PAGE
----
Disclaimer: although I'm one of the founding executive editors, I'm not speaking on their behalf.
GMD was set up about 5 years ago "to promote model development as a serious and worthwhile activity, by providing a home for papers covering a wide range of aspects of the subject." I previously blogged a little about it here on the occasion of it first being included in the ISI list.
We recently got our new impact factor, which now is a shade over 5 - an impressive value that places the journal a whisker behind the front-runner ACP in the EGU stable, and in the top 20 of all of the vast array of relevant geoscience-type journals (according to another ed who looked at the list - it seems broken at the moment). For context, GRL and Journal of Climate are about 4, the JGR family around 3. Basically, little beyond the tabloids and some review journals are more highly cited. Submissions are also still rising strongly. So clearly we were right, there was indeed a gap in the market and by any reasonable measure GMD has been wildly successful.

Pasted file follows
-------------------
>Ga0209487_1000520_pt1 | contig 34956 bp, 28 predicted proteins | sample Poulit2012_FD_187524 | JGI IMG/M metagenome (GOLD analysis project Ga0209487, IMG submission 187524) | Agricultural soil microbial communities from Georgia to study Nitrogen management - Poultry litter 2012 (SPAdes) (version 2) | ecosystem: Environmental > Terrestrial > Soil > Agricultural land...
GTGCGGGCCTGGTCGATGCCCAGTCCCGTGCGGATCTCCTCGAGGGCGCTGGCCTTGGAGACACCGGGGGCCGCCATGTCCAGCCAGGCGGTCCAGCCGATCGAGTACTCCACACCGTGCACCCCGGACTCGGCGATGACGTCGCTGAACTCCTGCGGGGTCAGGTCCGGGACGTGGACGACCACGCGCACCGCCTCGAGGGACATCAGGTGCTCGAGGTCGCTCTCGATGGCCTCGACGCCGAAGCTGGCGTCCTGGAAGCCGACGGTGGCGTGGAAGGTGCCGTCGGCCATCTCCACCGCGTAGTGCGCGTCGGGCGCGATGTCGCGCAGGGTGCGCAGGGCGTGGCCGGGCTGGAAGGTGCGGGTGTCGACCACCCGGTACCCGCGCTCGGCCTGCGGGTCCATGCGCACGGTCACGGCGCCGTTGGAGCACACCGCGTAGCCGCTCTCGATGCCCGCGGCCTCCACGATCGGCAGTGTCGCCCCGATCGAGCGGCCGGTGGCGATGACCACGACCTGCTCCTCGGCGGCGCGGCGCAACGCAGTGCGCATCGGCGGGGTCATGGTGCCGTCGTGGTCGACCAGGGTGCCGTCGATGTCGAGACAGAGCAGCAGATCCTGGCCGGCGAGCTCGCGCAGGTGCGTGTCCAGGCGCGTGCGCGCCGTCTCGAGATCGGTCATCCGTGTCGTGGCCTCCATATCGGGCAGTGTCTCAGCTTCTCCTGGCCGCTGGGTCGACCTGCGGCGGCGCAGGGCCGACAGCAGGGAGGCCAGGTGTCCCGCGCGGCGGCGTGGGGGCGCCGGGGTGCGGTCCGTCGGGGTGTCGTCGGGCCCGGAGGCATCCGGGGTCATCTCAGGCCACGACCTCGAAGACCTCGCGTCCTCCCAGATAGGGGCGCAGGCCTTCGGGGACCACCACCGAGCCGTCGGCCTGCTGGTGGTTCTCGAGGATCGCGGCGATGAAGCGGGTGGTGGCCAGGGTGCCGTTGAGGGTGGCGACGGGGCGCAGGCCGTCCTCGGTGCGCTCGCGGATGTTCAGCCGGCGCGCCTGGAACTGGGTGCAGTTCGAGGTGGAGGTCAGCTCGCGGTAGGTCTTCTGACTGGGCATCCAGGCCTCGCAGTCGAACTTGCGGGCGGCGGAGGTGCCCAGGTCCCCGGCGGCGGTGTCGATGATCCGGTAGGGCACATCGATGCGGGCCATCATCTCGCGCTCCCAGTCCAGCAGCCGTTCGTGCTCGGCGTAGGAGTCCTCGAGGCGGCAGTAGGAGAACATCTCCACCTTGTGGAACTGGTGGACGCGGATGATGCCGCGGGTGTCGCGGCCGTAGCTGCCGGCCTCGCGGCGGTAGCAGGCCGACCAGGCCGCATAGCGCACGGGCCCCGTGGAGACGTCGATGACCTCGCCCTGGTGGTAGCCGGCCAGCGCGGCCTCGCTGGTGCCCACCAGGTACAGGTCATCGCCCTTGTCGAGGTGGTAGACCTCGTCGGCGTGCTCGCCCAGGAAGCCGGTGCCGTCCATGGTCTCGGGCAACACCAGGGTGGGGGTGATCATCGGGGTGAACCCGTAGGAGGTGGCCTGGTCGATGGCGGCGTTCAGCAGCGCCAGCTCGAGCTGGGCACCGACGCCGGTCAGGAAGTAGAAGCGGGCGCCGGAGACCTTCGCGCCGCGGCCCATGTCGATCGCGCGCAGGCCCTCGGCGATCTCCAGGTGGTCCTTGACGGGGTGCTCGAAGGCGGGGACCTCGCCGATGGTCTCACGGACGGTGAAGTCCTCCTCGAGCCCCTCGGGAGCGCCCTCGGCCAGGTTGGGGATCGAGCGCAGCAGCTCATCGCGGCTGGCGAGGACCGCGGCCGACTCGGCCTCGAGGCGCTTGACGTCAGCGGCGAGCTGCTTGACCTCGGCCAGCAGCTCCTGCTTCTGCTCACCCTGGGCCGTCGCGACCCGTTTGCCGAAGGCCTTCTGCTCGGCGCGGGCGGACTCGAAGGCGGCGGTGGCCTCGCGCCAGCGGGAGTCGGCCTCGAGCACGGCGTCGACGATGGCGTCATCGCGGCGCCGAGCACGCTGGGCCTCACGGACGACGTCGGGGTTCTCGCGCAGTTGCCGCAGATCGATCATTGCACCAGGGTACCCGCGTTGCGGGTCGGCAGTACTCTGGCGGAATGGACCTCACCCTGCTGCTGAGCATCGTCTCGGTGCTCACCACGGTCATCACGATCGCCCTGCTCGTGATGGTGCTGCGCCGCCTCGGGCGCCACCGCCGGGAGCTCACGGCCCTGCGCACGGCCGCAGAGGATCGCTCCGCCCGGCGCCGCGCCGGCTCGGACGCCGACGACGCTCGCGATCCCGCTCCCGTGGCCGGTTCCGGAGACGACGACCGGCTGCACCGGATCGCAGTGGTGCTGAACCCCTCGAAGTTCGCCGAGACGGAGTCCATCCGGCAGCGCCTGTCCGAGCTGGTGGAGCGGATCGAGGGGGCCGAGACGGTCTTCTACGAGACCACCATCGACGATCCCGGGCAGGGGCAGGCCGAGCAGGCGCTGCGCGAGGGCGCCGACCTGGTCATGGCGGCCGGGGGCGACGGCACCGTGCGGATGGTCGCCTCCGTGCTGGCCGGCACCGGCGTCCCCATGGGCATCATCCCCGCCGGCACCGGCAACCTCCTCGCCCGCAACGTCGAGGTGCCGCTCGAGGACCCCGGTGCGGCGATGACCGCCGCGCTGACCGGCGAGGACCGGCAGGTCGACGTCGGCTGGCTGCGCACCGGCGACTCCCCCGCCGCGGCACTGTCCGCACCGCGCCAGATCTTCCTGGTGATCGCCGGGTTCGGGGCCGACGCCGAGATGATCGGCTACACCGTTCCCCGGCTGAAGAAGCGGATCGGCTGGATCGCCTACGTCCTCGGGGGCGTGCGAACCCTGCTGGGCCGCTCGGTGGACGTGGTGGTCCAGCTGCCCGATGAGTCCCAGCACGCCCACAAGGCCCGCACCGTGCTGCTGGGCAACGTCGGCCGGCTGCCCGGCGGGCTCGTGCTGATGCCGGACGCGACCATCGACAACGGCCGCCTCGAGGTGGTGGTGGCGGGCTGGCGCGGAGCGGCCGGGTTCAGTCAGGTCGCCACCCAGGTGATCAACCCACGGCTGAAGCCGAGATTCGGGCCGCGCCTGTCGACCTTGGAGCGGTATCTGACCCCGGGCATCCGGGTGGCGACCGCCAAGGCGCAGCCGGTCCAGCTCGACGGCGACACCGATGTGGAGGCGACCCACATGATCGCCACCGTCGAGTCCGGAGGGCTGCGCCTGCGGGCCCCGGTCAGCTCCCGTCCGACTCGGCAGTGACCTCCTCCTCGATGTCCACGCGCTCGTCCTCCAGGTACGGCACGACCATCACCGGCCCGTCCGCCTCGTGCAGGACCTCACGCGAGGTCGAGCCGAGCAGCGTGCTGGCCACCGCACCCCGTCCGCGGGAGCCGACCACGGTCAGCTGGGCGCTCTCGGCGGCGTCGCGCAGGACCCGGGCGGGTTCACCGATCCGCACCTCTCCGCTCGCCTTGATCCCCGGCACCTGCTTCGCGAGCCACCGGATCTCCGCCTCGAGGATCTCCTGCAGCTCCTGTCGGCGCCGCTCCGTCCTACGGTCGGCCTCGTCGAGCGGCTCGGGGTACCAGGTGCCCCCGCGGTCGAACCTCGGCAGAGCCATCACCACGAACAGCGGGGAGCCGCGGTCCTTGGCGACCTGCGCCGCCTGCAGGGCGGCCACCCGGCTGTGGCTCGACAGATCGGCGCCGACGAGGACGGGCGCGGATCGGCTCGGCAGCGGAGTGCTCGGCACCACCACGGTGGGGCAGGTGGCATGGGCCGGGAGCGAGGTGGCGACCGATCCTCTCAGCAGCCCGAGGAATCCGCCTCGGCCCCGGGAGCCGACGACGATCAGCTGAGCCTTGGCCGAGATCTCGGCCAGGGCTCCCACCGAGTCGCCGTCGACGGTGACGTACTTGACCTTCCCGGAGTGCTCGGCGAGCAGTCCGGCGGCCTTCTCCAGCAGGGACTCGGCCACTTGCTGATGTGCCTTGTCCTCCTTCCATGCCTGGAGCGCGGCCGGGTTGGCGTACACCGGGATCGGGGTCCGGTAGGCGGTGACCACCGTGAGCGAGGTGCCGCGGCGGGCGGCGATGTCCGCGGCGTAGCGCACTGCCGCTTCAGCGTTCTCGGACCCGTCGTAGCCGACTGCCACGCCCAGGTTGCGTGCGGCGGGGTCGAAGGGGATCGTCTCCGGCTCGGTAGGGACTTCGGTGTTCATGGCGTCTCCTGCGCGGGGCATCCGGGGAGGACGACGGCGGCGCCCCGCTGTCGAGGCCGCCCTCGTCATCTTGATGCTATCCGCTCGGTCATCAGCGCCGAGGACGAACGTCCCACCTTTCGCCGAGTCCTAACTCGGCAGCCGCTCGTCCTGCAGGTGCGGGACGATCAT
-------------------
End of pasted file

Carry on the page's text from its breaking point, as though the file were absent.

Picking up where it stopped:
So we've changed it.
It had always been our hope that papers describing new models would be accompanied by the actual code. This would ensure persistence and traceability of models, and hopefully help to propagate good practice. But as a new journal (and one that was establishing an entirely novel niche) we didn't think we were in a position to require this. And while it was always encouraged, this wasn't enough in practice - only a very small number of authors actually provided the code. Now we are much better established and successful, and have decided it's time to take this step:
The paper must be accompanied by the code, or means of accessing the code, for the purpose of peer-review.Just to be clear, the reviewers are not required to review the code - this in some cases will be wholly impractical. Some models are massive, and/or tied to specific computer architectures. But the principle is clear. I'm hopeful that this requirement, together with a new mandatory section on wider code availability, should help the push towards open access.
There are various other more minor modifications (eg rationalisation of manuscript types) which we have made in light of what is now several years of experience. The full editorial is here, which also includes a link to the original proposal, as supplementary info.